Ok, I have to admit it. I’m a “Lostie,” a fan of the recently concluded sci-fi, psychological drama TV series LOST. If you’re not familiar with the show, it’s about the experiences of the survivors of Oceanic Flight 815 that crashed over an unknown island in the South Pacific Ocean.
LOST was famous for rabbit trail plots, untold secrets, and being the proverbial puzzle wrapped in a mystery inside a conundrum. But when all was said and done, the underlying narrative to LOST was the relationships formed among all the characters and the life they shared together.
I couldn’t help but see the leadership implications of the show’s theme, and in particular, the line of dialogue in the series finale between Christian Shephard and his son Jack, the “leader” of the group of survivors. Christian is speaking to Jack (both of whom are “dead”) about the purpose of the survivors of Oceanic Flight 815 being gathered together in the “afterlife.”
“The most important part of your life was the time you spent with these people. That’s why all of you are here. Nobody does it alone, Jack. You needed all of them and they needed you.”
The premise is clear for leaders – It’s all about relationships!
As leaders we sometimes get LOST. We begin our leadership journeys with excitement, flying high over the ocean with idyllic dreams of leading people to accomplish great things. But then something interrupts our trip and we find ourselves dealing with all sorts of challenges that can become distractions if not placed in the proper perspective. Whether it’s the impending budget deadline, scheduling the next meeting, or completing the latest project, it’s easy to lose focus of what is most important – people!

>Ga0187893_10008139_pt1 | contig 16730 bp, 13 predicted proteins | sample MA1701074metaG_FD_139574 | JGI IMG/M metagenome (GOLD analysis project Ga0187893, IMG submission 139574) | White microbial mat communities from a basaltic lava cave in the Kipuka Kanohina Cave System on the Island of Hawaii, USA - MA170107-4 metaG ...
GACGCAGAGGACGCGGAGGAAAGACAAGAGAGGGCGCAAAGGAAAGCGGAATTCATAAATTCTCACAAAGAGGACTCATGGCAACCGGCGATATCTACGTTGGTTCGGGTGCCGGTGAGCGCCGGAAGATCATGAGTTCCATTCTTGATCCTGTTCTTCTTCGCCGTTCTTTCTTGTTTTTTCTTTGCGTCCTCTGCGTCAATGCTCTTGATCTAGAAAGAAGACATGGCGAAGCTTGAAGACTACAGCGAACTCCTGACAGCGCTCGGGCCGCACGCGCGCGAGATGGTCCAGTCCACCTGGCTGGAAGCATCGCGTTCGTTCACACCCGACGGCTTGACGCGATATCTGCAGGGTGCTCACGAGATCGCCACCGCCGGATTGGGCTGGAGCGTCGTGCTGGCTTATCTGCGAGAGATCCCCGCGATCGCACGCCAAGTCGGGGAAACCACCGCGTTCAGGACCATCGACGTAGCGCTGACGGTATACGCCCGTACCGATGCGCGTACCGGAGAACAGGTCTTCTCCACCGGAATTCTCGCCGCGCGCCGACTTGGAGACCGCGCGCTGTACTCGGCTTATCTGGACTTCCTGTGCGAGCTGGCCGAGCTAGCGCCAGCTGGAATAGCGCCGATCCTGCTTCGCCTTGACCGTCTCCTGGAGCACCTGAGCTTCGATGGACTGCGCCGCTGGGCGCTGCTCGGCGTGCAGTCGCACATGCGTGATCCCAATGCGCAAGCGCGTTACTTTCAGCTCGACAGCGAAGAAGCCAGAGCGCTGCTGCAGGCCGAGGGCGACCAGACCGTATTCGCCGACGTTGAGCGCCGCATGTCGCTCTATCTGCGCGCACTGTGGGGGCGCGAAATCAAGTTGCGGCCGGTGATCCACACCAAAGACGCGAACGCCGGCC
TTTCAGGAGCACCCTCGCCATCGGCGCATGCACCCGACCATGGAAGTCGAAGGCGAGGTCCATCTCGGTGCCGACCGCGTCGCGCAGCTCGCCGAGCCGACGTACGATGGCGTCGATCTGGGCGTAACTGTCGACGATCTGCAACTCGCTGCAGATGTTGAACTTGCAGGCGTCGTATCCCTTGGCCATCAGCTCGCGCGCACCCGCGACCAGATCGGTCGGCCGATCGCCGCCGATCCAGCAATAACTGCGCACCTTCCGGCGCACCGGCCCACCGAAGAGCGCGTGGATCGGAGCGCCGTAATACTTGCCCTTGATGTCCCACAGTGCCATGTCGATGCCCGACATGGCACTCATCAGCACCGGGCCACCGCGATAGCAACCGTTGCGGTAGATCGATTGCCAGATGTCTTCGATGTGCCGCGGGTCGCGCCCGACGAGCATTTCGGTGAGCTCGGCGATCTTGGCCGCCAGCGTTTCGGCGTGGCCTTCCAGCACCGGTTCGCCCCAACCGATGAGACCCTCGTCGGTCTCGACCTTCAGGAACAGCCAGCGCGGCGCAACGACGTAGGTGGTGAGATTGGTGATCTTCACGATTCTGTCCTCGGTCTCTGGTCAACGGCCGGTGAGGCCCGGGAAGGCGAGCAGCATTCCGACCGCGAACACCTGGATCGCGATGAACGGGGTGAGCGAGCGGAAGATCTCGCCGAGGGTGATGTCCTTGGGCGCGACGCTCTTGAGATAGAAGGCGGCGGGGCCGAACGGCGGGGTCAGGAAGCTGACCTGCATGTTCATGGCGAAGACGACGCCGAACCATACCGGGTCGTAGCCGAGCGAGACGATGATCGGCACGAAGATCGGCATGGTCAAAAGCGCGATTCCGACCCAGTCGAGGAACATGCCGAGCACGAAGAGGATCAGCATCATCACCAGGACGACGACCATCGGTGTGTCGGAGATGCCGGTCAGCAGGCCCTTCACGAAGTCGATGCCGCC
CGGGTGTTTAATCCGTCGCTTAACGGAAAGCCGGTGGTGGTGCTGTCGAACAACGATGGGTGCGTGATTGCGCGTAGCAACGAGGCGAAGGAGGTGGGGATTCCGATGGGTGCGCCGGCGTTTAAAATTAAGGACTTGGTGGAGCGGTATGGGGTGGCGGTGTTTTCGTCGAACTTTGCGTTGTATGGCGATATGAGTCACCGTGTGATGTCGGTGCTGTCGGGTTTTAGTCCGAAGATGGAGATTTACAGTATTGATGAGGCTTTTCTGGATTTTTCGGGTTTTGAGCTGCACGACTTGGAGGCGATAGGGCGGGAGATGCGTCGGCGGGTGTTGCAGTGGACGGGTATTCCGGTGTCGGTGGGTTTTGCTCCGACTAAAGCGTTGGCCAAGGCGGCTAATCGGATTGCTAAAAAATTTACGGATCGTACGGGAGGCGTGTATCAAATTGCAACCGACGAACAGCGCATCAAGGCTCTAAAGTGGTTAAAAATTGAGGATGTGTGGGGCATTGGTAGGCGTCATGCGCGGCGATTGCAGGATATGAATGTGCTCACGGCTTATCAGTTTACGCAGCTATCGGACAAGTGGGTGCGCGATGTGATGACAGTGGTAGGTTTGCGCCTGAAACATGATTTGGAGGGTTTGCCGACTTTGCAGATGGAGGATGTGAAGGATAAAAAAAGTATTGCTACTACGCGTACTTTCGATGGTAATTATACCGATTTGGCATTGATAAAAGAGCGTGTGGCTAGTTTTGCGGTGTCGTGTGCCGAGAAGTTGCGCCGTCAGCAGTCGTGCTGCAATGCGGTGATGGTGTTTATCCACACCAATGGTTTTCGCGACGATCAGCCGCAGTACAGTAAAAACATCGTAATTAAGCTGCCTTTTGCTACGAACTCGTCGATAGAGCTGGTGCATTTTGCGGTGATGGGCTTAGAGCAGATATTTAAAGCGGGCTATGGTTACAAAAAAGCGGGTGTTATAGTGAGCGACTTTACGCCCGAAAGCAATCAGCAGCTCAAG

In The Leadership Pill – The Missing Ingredient in Motivating People Today, Ken Blanchard and Marc Muchnick make the point that leadership is the process of getting everyone to the place they are supposed to go. That assumes that you are relationally connected with your people so that you understand where each one is at in their own particular journey in your organization, and where all of you need to go as a group to accomplish the organization’s goals.
Considering the average person spends a third of their life at work, leaders need to remember that one of our highest callings is to nurture and develop those under our care and that we are mutually dependent on each other to get where we need to go, both individually and corporately. Don’t get LOST!